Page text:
Utah Olympic Park has been maintained and often improved by the Utah Olympic Legacy Foundation. “Groups love to host meetings in Salt Lake City and take the short drive to the park. We have endless options once we get groups there,” says Scott Beck, president and CEO of Visit Salt Lake. “We’ve built a ski museum, world-class ski jumping facility and much more.”
Utah Olympic Legacy Foundation allows groups the ability to take things sky high. “We have aerial ski demonstrations we can do, parades of athletes, team-building with athletes or through our adventure courses, and so much more. We take guests through a bobsled course driven by the athletes—it’s amazing!” says Beck
The facility’s Olympic Oval is home to the world’s fastest ice sheet and was host to events such as speed and figure skating and hockey. Now, it’s even used for indoor soccer and has hosted World Cup qualifying matches. For large groups, it’s natural to take to the ice at the Oval. With more than 1,000 pairs of figure and hockey skates to rent, any group will be happily outfitted.
Utah Olympic Park can host up to 5,000 people, but the venue’s sweet spot is 1,500 to 2,000 guests. Catering is available onsite, and guests can even enjoy a margarita poolside while watching the national team practice aerial jumps into the training pool.
British Columbia, Canada
82 Nations & 2,566 Athletes
Vancouver is the largest city on Canada’s west coast and was home to both the 2010 Olympic and Paralympic Winter Games (Olympic towns now host both since 2001). Vancouver has since been awarded many accolades and ranked the top destination in North America for international meetings by the International Congress & Convention Association.
Richmond Olympic Oval is the most famous icon of the games and features 512,000 square feet of indoor activity and meeting space, plus outdoor plazas with mountain and river views. Today, it houses Canada’s only Olympic Museum, which is suitable for events, along with ROX Theatre, rotating exhibitions and training space for athletes.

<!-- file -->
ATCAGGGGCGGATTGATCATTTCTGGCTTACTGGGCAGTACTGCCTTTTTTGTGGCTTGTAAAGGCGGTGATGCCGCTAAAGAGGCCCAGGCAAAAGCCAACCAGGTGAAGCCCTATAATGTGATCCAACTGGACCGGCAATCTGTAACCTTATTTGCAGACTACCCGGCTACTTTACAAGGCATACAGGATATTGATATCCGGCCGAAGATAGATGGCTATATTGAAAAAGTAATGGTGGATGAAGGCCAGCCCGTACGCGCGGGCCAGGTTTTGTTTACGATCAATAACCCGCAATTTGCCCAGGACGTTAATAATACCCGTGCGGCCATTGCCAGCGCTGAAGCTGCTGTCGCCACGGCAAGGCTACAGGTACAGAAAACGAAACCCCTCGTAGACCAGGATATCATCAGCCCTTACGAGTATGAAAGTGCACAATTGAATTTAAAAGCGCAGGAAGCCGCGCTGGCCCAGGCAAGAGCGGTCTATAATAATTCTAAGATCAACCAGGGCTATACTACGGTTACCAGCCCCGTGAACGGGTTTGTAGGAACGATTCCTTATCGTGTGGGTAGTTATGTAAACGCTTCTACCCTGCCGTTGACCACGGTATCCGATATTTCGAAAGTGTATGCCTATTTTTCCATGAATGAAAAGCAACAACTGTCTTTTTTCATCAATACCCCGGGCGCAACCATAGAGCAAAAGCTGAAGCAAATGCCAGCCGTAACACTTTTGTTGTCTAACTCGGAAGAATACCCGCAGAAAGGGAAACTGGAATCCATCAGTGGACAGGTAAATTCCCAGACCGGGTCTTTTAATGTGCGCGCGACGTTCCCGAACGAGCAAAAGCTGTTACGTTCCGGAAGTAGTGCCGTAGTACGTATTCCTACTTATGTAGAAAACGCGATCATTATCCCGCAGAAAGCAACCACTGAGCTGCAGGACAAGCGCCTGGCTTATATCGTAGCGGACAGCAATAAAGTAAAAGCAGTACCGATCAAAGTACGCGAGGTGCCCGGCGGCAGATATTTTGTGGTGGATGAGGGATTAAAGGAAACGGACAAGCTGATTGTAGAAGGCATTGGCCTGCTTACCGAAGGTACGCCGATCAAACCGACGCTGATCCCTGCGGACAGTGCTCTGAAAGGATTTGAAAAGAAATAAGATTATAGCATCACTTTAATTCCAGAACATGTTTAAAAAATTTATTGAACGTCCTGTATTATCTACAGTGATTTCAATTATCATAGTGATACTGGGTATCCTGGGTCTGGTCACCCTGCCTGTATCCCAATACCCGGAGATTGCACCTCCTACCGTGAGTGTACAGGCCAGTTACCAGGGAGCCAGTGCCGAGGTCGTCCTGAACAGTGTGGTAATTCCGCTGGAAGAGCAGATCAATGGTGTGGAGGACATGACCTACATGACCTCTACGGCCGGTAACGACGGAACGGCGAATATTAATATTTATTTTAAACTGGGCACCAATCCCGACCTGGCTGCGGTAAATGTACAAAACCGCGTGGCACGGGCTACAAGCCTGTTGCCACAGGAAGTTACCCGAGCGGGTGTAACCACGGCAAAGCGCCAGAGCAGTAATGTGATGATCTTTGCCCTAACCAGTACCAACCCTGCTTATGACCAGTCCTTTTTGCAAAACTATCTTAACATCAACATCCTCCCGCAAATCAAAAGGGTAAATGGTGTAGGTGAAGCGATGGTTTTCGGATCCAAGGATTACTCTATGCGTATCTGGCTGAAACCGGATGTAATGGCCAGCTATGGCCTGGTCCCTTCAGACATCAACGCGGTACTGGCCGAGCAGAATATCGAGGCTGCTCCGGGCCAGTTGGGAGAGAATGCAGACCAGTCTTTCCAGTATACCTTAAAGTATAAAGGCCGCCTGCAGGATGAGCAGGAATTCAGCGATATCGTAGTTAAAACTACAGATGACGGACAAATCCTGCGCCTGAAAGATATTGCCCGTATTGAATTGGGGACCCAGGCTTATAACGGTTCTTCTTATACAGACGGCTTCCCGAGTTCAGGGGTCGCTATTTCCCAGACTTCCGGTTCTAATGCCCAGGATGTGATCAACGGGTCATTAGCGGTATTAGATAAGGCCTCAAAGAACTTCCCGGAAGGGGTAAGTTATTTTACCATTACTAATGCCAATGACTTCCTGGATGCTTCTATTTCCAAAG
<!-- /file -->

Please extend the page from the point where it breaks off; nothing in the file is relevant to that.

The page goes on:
We have done everything from oneon-one meetings to entire company year-end parties accommodating 1,000 guests and more. Breakfasts for 200, podium parties, summits … the possibilities are endless,” explains, Heidi Lyons, sponsorship and corporate events coordinator.
“Olympic athletes take part in the events at times, and product launches are popular with our theater for 44 with state-of-the-art motion seats. This is also used for the Vancouver International Mountain Film festival since the athletes and cinematographers can use the facility’s climbing walls, and then watch the film.”
What has become popular in the team-building and strategy sector is the Oval’s Olympic and sport simulators, developed to experience what a world-class athlete feels, sees and hears as they compete on the international stage. Examples include launching off an Olympic ski jump, carving a line in a sit-ski slalom race and traveling at incredible speeds on an Olympic bobsled track
For those looking to create a more relaxed event or even a premiere, ROX Theatre can host film screenings, corporate events, seminars and other programming. Many corporate packages at the Oval also feature access to the adjoining Legacy Suite, a meeting space with views of athletes on the building’s activity level.